By David Sheff
The view that drug use is a moral choice is pervasive, pernicious, and wrong. So are the corresponding beliefs about the addicted – that they’re weak, selfish, and dissolute; if they weren’t, when their excessive drug taking and drinking began to harm them, they’d stop. The reality is far different. Using drugs or not isn’t about willpower or character. Most mild problematic drug use is related to stress, trauma, genetic predisposition, mild or serious mental illness, use at an early age, or some combination of those. Even in their relentless destruction and self-destruction, the addicted aren’t bad people. They’re gravely ill, afflicted with a chronic, progressive, and often terminal disease.
People also believe that addicts can’t be treated; at best, they can muster their willpower and manage their compulsion for a short time. But while it’s true that addicts who seek treatment are seldom cured, their disease is treatable when we reject the pseudoscience, moralizing, and scare tactics that characterize the current system. The disease of addiction can be prevented, and when we treat it the way we treat other diseases, those in its thrall can be freed to live long, full, healthy lives.
The mission of Clean is to describe the scope of America’s drug problem and explain how and why we’ve failed in our efforts to combat it. I show why we must waste no time in rejecting the existing paradigm that got us into this catastrophic mess. I provide scientific evidence that will change the way we think about drugs and addiction. Finally, and most important, I present the hopeful news that we can now effectively prevent drug use and treat addiction. When we do, we do more than help those with drug problems and their families. We also start to remedy America’s single greatest problem, one that affects almost every other problem you can name—the quality and availability of health care, the national and international economic crisis, poverty, spousal and child abuse, suicide, US competitiveness in the world economy, property crime, violence, shattered families, decimated neighborhoods, and many others.
As a young child, my firstborn son, Nic, was happy and excited about everything, kind and sincere and funny. Parents like me monitor external barometers to tell us how our kids are doing, and according to those, as Nic grew older, he did well. He had friends; he was a good student, an athlete (on the varsity swim and water polo teams), and a lauded student journalist. Most important, he seemed so joyful. But, beginning when he was twelve years old, he was also using drugs, initially smoking pot.
A decade later, I look back and ask, How did it start? How does it start for any of our children, our husbands or wives, partners, parents, siblings, friends—for anyone who becomes addicted? Nic says he tried drugs because he was curious, and everyone seemed to be using, “at least, everyone who was cool.” When he tried them, he felt fantastic. He used more and then more. He graduated from high school, but he also graduated to other drugs. He began college but didn’t last long there. Instead, he became homeless, sleeping in cars, abandoned buildings, and city parks. He lied to his family and stole from us. He took pills (psychedelics, ecstasy, uppers, downers), used cocaine, and—inconceivably to me—began shooting heroin, crack, and crystal meth.
I wrote about the years our family lived through his addiction in the book Beautiful Boy. Readers of it and of Nic’s own books—a pair of memoirs, Tweak: Growing Up on Methamphetamines and We All Fall Down—know many of the gory details. Over the course of a hellish half a dozen years, Nic dealt drugs, was beaten up, and was wanted by the police. Once, a doctor informed him that he would probably have to amputate Nic’s arm because it had become infected after Nic shot heroin and crystal meth. (Miraculously, the doctor was able to save it.) There were many times when Nic nearly died. I’d think, This cannot be happening to my son. Not to Nic. I thought he’d be protected by his intelligence, his education, us—his family. Nic didn’t look like the addicts I’d see on the streets. I’d walk by those hollow-eyed, trembling wraiths and avert my gaze. I thought it was impossible that Nic would become one of them, but he did.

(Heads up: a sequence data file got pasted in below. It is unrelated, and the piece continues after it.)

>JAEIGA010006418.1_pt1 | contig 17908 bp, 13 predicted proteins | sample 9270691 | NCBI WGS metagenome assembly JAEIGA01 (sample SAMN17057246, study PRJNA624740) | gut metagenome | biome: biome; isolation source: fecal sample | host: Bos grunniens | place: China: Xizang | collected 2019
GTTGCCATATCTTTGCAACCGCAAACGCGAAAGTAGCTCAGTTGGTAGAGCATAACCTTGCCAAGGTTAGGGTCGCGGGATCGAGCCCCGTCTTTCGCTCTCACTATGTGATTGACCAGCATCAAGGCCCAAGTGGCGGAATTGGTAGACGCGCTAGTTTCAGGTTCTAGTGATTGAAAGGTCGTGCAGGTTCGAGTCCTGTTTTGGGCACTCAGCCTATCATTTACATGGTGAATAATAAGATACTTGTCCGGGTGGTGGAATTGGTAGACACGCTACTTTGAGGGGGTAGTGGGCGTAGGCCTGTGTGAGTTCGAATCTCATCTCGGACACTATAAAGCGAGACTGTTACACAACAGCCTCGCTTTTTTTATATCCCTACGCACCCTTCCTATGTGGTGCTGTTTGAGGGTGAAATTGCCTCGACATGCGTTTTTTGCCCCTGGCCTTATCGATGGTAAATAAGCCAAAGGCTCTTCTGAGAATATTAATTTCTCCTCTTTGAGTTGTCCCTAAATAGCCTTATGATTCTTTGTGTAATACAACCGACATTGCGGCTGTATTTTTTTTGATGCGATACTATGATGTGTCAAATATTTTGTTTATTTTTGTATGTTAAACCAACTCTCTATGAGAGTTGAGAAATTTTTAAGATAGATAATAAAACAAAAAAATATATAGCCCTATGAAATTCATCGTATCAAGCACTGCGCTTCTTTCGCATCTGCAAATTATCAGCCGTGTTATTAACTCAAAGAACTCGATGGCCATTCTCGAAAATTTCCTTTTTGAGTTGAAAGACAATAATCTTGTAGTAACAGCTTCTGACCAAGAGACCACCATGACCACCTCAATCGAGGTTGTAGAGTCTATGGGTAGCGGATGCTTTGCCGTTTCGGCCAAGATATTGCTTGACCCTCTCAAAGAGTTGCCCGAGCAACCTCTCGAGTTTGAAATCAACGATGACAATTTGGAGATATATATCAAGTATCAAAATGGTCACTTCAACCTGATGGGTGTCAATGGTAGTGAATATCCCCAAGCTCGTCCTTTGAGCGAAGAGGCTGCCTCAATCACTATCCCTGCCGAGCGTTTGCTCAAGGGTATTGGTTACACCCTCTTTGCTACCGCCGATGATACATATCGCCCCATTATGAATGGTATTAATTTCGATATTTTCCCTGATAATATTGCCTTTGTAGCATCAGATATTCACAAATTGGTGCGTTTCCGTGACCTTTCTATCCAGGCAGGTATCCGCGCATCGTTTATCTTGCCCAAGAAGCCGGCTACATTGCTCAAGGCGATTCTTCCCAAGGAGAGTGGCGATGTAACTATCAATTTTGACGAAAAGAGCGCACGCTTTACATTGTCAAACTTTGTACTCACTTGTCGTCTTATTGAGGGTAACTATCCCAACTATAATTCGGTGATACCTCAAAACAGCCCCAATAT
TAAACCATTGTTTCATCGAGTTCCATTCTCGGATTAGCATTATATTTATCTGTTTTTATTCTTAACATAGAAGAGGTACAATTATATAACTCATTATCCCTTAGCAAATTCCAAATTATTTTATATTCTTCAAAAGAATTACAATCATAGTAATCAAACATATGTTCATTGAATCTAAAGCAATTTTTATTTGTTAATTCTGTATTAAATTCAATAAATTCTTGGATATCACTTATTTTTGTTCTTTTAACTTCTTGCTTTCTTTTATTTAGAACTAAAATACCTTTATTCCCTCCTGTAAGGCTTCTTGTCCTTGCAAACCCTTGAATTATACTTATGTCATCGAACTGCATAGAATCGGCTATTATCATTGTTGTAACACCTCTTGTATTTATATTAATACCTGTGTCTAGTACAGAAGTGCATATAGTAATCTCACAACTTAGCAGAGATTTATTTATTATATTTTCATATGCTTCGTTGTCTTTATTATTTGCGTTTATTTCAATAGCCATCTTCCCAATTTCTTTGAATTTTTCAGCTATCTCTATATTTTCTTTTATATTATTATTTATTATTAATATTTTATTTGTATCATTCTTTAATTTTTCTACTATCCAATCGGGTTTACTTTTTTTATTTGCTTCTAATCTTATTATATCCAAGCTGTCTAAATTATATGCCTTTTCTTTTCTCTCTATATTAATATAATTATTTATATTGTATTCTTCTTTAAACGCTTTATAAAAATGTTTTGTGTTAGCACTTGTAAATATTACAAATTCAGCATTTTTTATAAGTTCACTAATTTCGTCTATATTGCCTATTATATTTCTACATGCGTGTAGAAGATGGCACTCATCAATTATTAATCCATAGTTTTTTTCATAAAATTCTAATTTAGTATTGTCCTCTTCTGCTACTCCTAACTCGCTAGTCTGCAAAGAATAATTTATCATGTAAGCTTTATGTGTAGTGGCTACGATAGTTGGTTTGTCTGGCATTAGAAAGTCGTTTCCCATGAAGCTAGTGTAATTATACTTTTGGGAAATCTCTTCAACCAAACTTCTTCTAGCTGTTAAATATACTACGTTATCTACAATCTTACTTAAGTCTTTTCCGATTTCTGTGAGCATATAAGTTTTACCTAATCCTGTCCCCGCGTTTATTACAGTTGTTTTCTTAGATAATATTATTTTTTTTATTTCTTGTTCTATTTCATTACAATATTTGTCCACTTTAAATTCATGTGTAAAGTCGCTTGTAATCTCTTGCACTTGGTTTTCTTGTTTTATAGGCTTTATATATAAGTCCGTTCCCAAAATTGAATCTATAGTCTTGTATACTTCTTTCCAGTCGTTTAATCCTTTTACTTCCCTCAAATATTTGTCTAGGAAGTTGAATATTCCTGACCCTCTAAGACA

The experts say that addiction is a family disease. For a long time, I didn’t understand what that meant. When Nic became addicted, I thought he was the one with the problem. He was the one who needed help. But my son’s addiction wasn’t destroying only him. It was destroying our family. It was destroying me. I couldn’t function. I couldn’t work, couldn’t take care of the rest of my family. Nic repeatedly disappeared—a day and a night, two days, a week—and I’d be out of my mind with worry. I couldn’t sleep. I did what parents who don’t know where their children are do. I called the police, the hospital emergency rooms. One time, when I called the local sheriff’s office looking for Nic, an officer asked, “Mr. Sheff, have you tried the morgue?”
I was in a state of unrelenting, immobilizing panic. As I described it in Beautiful Boy, I became addicted to Nic’s addiction. How could I not? My son was mainlining drugs—as I wrote, “shooting poison into his arms, arms that not that long ago threw baseballs and built Lego castles, arms that wrapped around my neck when I carried his sleepy body in from the car at night.”
For the sake of Jasper and Daisy, our younger children, my wife, Karen, and I carried on as normally as possible. They were not only confused and intensely worried about their big brother but also traumatized by their parents’ distress. When Jasper watched Nic being arrested, he was inconsolable. Back when she was in grade school, Daisy wrote about her childhood for a homework assignment. “I was born into a latticework of lovely oceans and hunched shadowed vampires tangled together in an inseparable knot. Most of what I remember about being little is marvelous, with my two wise brothers carrying me upon their shoulders.” But then, “everything sort of flipped over. Nic was tired and slinking and then he was gone. My strong pillar parents crumbled.”